Sunday, June 8, 2008

Teaching as Utopian Realism

Let's be honest:  if you're getting into teaching for the money, you either have very few job options or an intelligence so questionable perhaps you should not be teaching.  It's no secret that, compared with other professions that require four years of college, some specialized training, and see many holding Masters degrees, teachers don't get paid a lot.  True, there's a good pension, but that's only after you've put in a good amount of time being underpaid and, most likely, under appreciated.  So, why teach?  If I had to make a wide, sweeping generalization--and apparently, I do--I would say that teachers posses  what David Halpin calls utopian realism, a world view that might be imagined as a string tethered to two points: one located in a world of imagined ideals and the other anchored in the here and now.  I think that teachers, or maybe more specifically, pre-teachers and young teachers, before they might become jaded or cynical, tend to exist along various points on that string, realizing that they have to work with what exists but hoping to transform what exists into something better.  And, what's important, is that maybe they not only tend to exist in that frame of mind, but they have to.  Halpin discusses that utopias are about transcending the status quo, and I find it nearly impossible to imagine someone wanting to become a teacher so that he/she can maintain the status quo.  Teaching is always about change, even if that change is just the difference between your students' minds in September and their minds in June.  To teach, perhaps necessarily, is to want to improve, to make different and better, to envision a realistic utopia for each student and work bring him/her there.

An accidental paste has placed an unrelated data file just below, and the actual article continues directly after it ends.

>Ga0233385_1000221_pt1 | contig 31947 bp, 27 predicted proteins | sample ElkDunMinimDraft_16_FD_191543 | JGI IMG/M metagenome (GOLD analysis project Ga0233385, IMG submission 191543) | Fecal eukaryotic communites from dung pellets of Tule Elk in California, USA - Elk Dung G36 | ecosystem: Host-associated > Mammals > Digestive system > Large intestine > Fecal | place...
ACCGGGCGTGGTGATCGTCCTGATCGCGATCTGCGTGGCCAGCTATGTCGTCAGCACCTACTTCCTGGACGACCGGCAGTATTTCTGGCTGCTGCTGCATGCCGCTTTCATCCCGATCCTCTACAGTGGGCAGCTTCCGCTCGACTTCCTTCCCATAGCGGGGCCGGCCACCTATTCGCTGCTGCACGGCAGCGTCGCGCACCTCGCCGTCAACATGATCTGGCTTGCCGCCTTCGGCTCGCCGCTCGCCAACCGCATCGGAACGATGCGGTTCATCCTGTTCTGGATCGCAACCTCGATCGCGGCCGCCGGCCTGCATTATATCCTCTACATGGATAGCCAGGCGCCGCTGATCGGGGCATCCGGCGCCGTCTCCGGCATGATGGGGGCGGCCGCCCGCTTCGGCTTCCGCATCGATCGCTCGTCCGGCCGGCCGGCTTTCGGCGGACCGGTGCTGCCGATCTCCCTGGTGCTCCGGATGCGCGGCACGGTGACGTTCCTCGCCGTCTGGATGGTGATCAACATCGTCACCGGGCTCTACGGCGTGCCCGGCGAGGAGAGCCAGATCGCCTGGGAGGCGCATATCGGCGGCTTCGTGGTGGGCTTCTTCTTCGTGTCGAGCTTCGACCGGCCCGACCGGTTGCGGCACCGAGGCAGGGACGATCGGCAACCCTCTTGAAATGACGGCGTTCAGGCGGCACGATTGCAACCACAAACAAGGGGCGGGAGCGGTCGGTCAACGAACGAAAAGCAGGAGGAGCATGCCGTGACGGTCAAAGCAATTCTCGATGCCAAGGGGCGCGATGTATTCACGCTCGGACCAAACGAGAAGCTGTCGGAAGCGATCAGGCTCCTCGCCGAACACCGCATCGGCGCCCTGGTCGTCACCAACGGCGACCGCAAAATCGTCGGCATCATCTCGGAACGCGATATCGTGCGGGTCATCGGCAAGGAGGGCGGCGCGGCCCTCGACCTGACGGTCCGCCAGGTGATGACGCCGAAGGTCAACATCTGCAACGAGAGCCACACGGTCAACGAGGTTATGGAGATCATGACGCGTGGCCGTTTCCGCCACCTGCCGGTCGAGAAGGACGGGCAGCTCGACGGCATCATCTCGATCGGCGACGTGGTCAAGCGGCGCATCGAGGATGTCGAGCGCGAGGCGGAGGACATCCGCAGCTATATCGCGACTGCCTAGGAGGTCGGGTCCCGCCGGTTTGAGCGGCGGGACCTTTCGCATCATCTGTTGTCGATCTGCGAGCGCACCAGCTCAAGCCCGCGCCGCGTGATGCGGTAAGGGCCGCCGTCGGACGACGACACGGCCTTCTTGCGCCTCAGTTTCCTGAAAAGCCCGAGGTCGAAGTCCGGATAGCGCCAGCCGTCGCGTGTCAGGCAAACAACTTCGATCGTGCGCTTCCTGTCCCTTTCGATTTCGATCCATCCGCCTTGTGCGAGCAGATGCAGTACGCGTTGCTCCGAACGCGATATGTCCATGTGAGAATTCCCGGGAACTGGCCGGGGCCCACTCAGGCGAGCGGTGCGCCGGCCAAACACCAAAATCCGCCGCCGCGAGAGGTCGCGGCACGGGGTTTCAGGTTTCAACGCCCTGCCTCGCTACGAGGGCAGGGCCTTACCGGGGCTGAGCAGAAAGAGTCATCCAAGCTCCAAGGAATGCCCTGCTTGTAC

I was going to begin this response by noting how important a sense of hope must be in urban education, but upon further reflection, I think that hope is important for all education, urban or suburban or rural.  Moreover, it is characteristic of all education.  To the extent to which a sense of utopian realism might differ in various education settings, it would be a difference perhaps in the scope of the idealism.  In more impoverished environments, the utopian realist might envision wide-spread institutional reform that corrects the socioeconomic disadvantages of students.  In wealthier districts, the utopian realist might wish to see students who hungrier for knowledge and less complacent.  In either case--and in all cases--I think education, as it is practiced by those actively involved in the teaching of kids, is comprised of Halpin's utopian realism. 

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